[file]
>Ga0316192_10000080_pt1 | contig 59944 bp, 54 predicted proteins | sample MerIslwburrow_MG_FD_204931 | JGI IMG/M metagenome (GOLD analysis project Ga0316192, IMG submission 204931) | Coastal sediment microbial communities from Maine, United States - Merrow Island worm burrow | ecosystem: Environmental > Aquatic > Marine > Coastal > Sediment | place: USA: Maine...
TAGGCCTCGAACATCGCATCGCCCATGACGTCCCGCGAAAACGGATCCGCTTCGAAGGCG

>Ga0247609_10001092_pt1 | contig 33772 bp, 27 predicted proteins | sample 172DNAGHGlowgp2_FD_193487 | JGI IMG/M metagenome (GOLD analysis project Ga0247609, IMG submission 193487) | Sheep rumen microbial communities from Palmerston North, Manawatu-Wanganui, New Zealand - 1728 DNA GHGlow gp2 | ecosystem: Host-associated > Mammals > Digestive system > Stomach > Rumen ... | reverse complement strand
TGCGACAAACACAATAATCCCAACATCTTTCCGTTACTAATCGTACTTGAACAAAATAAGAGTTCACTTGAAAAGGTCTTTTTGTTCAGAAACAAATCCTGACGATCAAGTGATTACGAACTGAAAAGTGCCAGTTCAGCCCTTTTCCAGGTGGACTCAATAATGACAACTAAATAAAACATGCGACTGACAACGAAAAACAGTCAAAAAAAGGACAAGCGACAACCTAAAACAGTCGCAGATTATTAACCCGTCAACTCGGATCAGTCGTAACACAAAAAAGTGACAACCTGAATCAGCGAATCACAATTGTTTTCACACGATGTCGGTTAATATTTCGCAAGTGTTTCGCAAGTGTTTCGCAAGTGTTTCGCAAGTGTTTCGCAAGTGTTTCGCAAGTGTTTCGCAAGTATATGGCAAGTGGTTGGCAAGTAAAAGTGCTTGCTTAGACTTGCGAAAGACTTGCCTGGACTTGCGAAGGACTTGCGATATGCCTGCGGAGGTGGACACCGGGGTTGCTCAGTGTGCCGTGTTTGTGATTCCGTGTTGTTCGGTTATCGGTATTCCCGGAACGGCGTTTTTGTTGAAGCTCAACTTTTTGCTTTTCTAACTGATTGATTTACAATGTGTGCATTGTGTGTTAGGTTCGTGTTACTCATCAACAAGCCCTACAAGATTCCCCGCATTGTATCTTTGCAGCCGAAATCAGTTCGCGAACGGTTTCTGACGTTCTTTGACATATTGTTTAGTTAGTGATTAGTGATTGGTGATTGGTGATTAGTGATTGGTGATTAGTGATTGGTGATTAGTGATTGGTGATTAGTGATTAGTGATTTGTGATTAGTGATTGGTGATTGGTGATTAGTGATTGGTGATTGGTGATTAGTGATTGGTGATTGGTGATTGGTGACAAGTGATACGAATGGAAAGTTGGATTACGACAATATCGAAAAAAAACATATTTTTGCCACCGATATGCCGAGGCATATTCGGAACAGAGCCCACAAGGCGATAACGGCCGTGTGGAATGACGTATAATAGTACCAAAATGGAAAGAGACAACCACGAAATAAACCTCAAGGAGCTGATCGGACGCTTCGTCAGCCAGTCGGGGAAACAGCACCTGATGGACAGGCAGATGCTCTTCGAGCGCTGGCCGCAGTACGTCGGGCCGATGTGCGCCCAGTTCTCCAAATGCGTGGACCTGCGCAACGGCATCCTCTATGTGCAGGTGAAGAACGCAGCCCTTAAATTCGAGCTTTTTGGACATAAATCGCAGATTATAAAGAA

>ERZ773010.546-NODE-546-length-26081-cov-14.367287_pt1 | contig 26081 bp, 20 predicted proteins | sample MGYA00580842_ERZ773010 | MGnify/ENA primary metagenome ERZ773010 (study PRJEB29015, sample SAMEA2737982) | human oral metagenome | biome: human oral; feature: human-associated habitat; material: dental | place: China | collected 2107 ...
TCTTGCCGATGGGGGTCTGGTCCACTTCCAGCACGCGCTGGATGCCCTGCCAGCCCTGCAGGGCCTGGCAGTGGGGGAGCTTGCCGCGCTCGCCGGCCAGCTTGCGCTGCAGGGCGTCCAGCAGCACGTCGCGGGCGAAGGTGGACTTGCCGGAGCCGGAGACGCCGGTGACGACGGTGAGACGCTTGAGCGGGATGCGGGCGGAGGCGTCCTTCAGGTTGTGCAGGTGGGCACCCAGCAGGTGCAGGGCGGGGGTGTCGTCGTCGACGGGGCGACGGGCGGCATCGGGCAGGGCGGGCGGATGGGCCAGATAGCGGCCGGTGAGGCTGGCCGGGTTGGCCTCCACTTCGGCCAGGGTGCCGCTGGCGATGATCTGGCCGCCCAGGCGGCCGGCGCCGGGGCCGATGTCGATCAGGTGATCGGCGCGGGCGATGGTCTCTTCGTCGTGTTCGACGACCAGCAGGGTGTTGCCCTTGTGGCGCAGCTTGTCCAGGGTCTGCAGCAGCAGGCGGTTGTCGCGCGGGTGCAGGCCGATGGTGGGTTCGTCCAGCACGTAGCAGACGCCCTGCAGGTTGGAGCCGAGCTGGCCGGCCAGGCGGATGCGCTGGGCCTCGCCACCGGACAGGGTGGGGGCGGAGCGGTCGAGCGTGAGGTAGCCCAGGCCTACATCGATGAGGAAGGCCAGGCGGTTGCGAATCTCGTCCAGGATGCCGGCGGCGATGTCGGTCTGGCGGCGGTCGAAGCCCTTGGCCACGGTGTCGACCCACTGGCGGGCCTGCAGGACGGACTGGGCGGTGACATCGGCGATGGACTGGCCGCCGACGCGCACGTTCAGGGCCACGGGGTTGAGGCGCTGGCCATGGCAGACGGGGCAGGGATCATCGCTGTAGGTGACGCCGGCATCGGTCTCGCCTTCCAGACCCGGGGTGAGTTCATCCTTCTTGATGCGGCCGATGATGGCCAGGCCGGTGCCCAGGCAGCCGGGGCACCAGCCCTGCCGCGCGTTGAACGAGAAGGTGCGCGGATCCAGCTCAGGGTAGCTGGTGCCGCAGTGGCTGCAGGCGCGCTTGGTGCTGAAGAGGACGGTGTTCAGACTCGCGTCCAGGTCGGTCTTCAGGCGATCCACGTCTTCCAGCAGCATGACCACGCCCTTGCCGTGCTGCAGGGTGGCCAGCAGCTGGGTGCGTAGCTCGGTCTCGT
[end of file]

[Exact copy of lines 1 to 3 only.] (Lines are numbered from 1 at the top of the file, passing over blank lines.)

>Ga0316192_10000080_pt1 | contig 59944 bp, 54 predicted proteins | sample MerIslwburrow_MG_FD_204931 | JGI IMG/M metagenome (GOLD analysis project Ga0316192, IMG submission 204931) | Coastal sediment microbial communities from Maine, United States - Merrow Island worm burrow | ecosystem: Environmental > Aquatic > Marine > Coastal > Sediment | place: USA: Maine...
TAGGCCTCGAACATCGCATCGCCCATGACGTCCCGCGAAAACGGATCCGCTTCGAAGGCG

>Ga0247609_10001092_pt1 | contig 33772 bp, 27 predicted proteins | sample 172DNAGHGlowgp2_FD_193487 | JGI IMG/M metagenome (GOLD analysis project Ga0247609, IMG submission 193487) | Sheep rumen microbial communities from Palmerston North, Manawatu-Wanganui, New Zealand - 1728 DNA GHGlow gp2 | ecosystem: Host-associated > Mammals > Digestive system > Stomach > Rumen ... | reverse complement strand